News Release

Navajo Transitional Energy Company

Navajo Transitional Energy Company’s (NTEC) Community Heating Resource Program (CHRP) celebrated its most successful year since the program started by delivering nearly 11,500 tons of coal to keep Navajo families warm. The total value of Navajo Transitional Energy Company’s contribution to the Navajo Nation through Community Heating Resource Program this year is worth over $2 million. All the coal is provided free of charge and no coal is sold to the public.

“We are extremely proud to see how our program has continued to help Navajo people stay warm in the winter months. To see Navajo people, chapters and communities utilize the resources of our coal program shows Navajo Transitional Energy Company is providing a much-needed service to the Navajo people,” said Navajo Transitional Energy Company CEO Clark Moseley.

The success of the program was recognized by Navajo Nation Vice President Myron Lizer during a tour of the Community Heating Resource Program coal facilities and Navajo Mine on Friday.

“I am very appreciative of Navajo Transitional Energy Company’s efforts to assist families through the Community Heating Resource Program, by providing free coal to all 110 chapters during the winter season. Not only does Navajo Transitional Energy Company provide the necessary energy source to power homes and communities, but the company also employs hundreds of Navajo men and women and gives back to our communities through scholarship awards, charitable contributions, and support and relief during the COVID-19 pandemic,” said Vice President Myron Lizer.

He also extended his appreciation to the Navajo Mine employees and management working on-site stating, “I thank all of the Navajo Transitional Energy Company employees for investing their talent and skilled workmanship to provide for our communities and their families. I will continue to support Navajo Transitional Energy Company’s commitment to being a resourceful, safe producer of coal, while seeking economic and environmental sustainability for the Navajo people.”

The delivery of nearly 10,600 tons of coal tons this season nearly doubles last year’s output of 5,900 tons. The season started in October last year and closed at the end of March. Community Heating Resource Program serviced more than 9,600 community members directly this season. Community Heating Resource Program provides coal free of cost to Navajo family households and Navajo chapters and Hopi villages. Each family received about one ton of coal.

“We have worked hard to inform Navajo chapters and their communities about Community Heating Resource Program. This past winter season because of COVID our Community Heating Resource Program Informational meetings were held virtually to all 110 Navajo Chapters to let them know we have coal to help their communities stay warm in the winter months. With our huge increase this past season and providing coal to 101 chapter communities, we can see that coal is still a huge heating source for our Navajo families and we will continue to do our part to help with the resources we have,” said Navajo Transitional Energy Company community coordinator Cortasha Upshaw.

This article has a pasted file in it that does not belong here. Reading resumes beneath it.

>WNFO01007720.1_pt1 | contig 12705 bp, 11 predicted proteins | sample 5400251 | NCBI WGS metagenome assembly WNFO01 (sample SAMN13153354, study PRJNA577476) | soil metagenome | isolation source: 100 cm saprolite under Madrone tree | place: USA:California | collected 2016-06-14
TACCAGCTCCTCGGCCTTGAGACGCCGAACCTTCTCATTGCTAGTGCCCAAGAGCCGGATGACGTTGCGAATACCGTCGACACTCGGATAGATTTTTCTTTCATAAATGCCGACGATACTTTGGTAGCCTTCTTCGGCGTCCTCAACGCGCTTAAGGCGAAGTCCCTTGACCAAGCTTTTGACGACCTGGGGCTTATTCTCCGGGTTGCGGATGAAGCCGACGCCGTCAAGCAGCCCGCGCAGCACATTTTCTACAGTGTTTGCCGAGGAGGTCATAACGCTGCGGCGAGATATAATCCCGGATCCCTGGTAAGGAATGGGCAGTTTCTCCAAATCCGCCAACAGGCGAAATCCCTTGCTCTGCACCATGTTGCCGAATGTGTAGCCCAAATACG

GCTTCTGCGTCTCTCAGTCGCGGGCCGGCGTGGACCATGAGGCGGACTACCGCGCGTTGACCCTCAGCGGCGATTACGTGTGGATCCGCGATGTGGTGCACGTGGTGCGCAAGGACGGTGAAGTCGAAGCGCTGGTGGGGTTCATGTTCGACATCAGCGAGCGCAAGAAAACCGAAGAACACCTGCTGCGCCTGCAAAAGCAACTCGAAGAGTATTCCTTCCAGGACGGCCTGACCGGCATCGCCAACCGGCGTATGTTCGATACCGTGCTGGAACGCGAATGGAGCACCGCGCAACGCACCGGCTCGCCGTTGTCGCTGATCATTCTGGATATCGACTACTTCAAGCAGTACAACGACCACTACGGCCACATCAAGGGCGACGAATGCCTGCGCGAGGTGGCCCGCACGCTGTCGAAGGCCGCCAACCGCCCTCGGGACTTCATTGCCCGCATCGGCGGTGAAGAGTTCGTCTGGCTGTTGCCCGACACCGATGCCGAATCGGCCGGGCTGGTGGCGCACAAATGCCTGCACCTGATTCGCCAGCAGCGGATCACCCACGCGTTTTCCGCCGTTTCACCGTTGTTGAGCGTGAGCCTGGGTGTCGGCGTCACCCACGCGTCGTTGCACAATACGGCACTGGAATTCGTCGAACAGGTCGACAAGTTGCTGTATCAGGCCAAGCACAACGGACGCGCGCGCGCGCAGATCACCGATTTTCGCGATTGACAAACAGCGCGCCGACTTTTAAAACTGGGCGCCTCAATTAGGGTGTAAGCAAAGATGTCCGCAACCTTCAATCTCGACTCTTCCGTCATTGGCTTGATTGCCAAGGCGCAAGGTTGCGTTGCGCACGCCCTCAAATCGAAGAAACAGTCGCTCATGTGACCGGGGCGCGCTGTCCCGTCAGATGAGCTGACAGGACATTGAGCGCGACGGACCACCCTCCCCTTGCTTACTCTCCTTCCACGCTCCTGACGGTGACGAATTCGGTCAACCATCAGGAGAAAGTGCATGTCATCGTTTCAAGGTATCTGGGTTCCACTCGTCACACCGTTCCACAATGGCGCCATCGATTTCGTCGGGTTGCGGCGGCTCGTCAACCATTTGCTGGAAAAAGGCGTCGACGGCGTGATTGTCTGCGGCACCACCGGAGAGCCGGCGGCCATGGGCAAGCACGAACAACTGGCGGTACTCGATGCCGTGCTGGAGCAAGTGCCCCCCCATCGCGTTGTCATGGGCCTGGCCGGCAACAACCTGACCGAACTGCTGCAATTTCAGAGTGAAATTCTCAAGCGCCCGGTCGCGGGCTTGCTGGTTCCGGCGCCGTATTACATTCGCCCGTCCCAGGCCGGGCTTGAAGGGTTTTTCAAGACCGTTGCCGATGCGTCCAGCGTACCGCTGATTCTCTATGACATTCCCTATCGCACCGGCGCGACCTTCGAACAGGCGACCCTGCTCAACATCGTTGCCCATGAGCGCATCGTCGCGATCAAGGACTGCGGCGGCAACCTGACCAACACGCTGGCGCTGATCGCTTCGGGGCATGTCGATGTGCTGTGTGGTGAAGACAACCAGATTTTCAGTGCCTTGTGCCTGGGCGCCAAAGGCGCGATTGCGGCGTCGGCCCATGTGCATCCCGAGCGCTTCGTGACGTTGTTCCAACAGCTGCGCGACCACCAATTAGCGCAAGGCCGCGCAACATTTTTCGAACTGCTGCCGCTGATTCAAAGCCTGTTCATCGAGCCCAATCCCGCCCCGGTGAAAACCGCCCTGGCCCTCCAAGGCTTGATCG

When the coal program first started in the 1980s, community members would pick coal and load it themselves. With the recent improvements, community members merely have to drive up and have the coal loaded by equipment. In addition, with modern mining techniques and planning, the quality of coal set aside for the program has increased.

“We dedicate considerable time and resources to make sure this program is successful. From mining the coal to final distribution, we have made many improvements to meet the increased need for coal across the Nation. We always stand ready to ensure this vital resource is available to the Navajo people,” Moseley said.

Other program enhancements include working with the Navajo chapters to arrange and pay for bulk deliveries to the chapters. “With the Navajo Nation spanning 27,000 square miles, we want to make coal available to all Navajo communities who want and need Navajo Mine coal. For example, we have provided coal to such Chapters such as Luepp near Flagstaff, Ariz. and communities close to Page, Ariz. All of which are a three to four hour drive one way. This relieves families of having to drive that far for a load of coal,” Moseley added.

“We have received many comments of gratitude from community members for the coal. Elders especially were happy we loaded the coal for them and how quick the process was. Chapters that were far away were happy we were able to deliver coal to their communities so elders wouldn’t have to drive far. So the changes we made this year were a success for Community Heating Resource Program because we were able to deliver more coal to more communities,” Upshaw added.

Next winter’s (2021-22) Community Heating Resource Program will commence with chapter outreach and meetings over the summer and Navajo Transitional Energy Company anticipates coal deliveries to start in August.

About Navajo Transitional Energy Company

Navajo Transitional Energy Company is a single member limited liability company, organized under the laws of the Navajo Nation, that owns mines in New Mexico, Wyoming, and Montana. The mission of Navajo Transitional Energy Company is to be a reliable, safe producer of coal, while diversifying the Navajo Nation’s energy resources to create economic sustainability for the Nation and the Navajo people. Navajo Transitional Energy Company is 100 percent owned by the Navajo Nation. For more information about Navajo Transitional Energy Company, visit www.navajo-tec.com.

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